To be honest I am just glad reading and blogging are back in my life this week, so I’ll just be grateful rather than too bothered as to why they seem possible all of a sudden.

The fresh start of September

I do like the September feeling of a new academic year.  And this year I had expected the academic element would be totally irrelevant for us.  One son should have been living in a houseshare and the start of school where he works would have been something observed from a distance.  Younger son would have been firmly ensconced in the workplace element of his apprenticeship.

Would, could, should – they are the themes of 2020 aren’t they?  Instead of what should have been happening…

Everyone lives at home.  And we’re witnessing the return to a school job and it’s the basis of dinner time conversations this week.  The apprenticeship led to furlough, combined with a college course taking place over the summer holidays instead of the term.  And then very suddenly the furlough ended and it was back to work this week (literally he was informed on Friday!).

The expectation of last September that that was our “last academic year start” have been confounded.  Like so many expectations this year.  This one is very minor and actually is a huge positive.  I had missed all this energy in the morning, the constant stream of people moving around our relatively small house in a short space of time.  Turns out it was this feeling of movement and energy – and frankly the need to be out of the way of the movement – was needed to drive me to write.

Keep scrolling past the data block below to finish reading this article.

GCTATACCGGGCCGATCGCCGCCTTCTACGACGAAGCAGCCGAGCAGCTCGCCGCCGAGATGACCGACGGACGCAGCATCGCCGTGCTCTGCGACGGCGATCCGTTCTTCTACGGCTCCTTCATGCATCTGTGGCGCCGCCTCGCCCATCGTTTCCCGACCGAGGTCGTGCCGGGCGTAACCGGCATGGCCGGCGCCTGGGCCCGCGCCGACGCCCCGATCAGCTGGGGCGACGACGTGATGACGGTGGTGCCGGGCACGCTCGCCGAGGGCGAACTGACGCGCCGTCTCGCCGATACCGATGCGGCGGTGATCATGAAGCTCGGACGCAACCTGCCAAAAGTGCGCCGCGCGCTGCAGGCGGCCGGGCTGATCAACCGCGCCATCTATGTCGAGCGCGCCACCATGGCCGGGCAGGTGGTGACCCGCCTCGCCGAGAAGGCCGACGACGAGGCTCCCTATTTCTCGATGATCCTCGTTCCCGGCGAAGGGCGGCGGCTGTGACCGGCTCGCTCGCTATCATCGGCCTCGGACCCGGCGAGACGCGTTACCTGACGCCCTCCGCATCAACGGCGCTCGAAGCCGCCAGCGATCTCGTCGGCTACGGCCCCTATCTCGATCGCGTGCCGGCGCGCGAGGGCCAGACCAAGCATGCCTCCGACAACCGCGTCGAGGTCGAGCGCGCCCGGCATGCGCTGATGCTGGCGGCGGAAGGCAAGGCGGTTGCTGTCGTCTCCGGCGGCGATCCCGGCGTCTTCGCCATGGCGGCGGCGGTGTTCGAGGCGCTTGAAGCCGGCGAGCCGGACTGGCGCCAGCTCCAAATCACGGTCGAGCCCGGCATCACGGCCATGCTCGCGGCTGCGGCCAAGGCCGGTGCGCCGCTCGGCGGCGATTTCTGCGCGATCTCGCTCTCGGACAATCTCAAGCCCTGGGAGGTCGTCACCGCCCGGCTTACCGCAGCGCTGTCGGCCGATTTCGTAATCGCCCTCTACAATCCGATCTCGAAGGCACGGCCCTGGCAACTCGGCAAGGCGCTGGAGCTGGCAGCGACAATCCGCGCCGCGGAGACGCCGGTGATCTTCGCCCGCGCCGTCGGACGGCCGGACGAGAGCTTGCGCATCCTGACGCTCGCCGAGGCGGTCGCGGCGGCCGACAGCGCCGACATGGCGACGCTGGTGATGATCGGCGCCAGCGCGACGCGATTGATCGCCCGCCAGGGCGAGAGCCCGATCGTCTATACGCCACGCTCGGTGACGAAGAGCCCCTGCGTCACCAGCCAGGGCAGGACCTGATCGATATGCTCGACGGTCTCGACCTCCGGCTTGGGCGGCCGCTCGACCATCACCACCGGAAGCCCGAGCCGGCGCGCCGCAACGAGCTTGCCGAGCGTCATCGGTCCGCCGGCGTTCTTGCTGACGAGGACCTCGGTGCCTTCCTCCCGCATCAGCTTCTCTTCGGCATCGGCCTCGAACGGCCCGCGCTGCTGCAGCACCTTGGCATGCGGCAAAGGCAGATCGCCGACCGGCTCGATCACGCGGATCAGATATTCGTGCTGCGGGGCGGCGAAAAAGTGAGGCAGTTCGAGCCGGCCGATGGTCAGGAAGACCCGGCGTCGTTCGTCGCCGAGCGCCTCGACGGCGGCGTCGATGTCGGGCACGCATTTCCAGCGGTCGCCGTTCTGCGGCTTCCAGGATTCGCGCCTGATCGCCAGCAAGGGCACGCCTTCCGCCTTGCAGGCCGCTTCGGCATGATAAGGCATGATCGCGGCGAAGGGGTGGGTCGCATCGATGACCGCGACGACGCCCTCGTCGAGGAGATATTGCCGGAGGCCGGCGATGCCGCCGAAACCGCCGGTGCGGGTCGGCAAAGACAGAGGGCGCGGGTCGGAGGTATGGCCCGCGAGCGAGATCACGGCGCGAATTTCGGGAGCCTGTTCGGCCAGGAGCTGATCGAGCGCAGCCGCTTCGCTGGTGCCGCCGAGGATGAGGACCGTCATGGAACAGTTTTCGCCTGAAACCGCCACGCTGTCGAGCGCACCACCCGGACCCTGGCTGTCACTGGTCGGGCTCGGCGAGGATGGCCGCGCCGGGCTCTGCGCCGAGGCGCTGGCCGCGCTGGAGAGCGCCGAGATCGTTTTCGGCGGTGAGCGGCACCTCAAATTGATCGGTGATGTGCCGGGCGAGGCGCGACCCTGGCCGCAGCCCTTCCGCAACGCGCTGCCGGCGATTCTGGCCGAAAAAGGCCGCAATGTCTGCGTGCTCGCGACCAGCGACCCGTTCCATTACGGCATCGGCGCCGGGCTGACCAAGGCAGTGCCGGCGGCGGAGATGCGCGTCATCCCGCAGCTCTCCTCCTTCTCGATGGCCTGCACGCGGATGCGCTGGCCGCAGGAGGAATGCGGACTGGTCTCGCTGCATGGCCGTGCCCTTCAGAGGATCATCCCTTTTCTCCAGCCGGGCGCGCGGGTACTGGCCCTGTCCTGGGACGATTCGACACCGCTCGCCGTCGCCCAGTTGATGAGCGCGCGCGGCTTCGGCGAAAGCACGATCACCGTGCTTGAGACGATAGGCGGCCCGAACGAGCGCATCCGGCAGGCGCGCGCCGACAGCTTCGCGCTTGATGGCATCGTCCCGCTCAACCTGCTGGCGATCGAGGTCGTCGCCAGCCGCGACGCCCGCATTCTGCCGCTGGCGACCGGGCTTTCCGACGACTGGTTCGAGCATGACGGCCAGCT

Today is the day many youngsters head back to school.  Good luck everyone, from what I hear over dinner, schools have put so much thought and care into keeping everyone safe, I am sure it’s not going to be an easy morning for many, but I wish you the energy and patience you need to get through it.

Making my own way

So far so good this month, I am slowly coming out of the lockdown, both the one imposed by government, but most importantly, the even bigger lockdown self-imposed by someone who is scared of catching the virus and who is very risk averse anyway. But I am in conflict as I am also a rule obeyer.  Almost regardless of the rule, it does not occur to me to question it.  This new reality where I am not sure I trust the rules any more – things seem contradictory, illogical and the virus seems to be increasing again – is a real challenge for me.